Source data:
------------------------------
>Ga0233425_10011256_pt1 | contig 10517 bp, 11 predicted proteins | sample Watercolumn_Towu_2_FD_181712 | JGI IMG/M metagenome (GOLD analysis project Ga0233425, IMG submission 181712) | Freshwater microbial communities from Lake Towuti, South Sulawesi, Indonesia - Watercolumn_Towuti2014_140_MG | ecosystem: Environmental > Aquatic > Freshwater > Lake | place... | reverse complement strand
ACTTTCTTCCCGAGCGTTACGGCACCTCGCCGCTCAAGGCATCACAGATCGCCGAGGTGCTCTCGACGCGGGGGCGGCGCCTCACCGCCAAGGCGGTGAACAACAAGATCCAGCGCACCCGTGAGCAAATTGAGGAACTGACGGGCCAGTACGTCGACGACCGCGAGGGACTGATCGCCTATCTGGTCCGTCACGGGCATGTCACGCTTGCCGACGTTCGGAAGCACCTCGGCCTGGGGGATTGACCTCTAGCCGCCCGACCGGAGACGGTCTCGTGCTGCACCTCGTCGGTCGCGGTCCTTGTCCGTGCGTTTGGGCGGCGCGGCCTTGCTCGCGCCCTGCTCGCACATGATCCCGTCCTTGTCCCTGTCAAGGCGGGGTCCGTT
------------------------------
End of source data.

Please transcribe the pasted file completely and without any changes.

>Ga0233425_10011256_pt1 | contig 10517 bp, 11 predicted proteins | sample Watercolumn_Towu_2_FD_181712 | JGI IMG/M metagenome (GOLD analysis project Ga0233425, IMG submission 181712) | Freshwater microbial communities from Lake Towuti, South Sulawesi, Indonesia - Watercolumn_Towuti2014_140_MG | ecosystem: Environmental > Aquatic > Freshwater > Lake | place... | reverse complement strand
ACTTTCTTCCCGAGCGTTACGGCACCTCGCCGCTCAAGGCATCACAGATCGCCGAGGTGCTCTCGACGCGGGGGCGGCGCCTCACCGCCAAGGCGGTGAACAACAAGATCCAGCGCACCCGTGAGCAAATTGAGGAACTGACGGGCCAGTACGTCGACGACCGCGAGGGACTGATCGCCTATCTGGTCCGTCACGGGCATGTCACGCTTGCCGACGTTCGGAAGCACCTCGGCCTGGGGGATTGACCTCTAGCCGCCCGACCGGAGACGGTCTCGTGCTGCACCTCGTCGGTCGCGGTCCTTGTCCGTGCGTTTGGGCGGCGCGGCCTTGCTCGCGCCCTGCTCGCACATGATCCCGTCCTTGTCCCTGTCAAGGCGGGGTCCGTT